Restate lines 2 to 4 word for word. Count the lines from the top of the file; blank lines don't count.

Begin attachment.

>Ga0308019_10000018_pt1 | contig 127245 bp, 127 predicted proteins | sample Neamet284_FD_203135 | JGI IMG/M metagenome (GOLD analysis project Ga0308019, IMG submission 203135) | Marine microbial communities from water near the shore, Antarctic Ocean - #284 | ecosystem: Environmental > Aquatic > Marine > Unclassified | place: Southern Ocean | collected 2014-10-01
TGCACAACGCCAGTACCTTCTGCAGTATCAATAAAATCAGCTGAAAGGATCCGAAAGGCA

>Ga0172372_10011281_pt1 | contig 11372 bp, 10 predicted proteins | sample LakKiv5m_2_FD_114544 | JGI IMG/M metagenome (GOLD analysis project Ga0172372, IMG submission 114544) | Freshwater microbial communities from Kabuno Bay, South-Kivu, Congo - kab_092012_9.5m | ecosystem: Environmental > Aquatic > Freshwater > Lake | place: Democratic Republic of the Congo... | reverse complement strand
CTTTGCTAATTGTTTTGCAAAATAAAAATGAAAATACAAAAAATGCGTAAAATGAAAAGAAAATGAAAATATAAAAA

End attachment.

TGCACAACGCCAGTACCTTCTGCAGTATCAATAAAATCAGCTGAAAGGATCCGAAAGGCA

>Ga0172372_10011281_pt1 | contig 11372 bp, 10 predicted proteins | sample LakKiv5m_2_FD_114544 | JGI IMG/M metagenome (GOLD analysis project Ga0172372, IMG submission 114544) | Freshwater microbial communities from Kabuno Bay, South-Kivu, Congo - kab_092012_9.5m | ecosystem: Environmental > Aquatic > Freshwater > Lake | place: Democratic Republic of the Congo... | reverse complement strand
CTTTGCTAATTGTTTTGCAAAATAAAAATGAAAATACAAAAAATGCGTAAAATGAAAAGAAAATGAAAATATAAAAA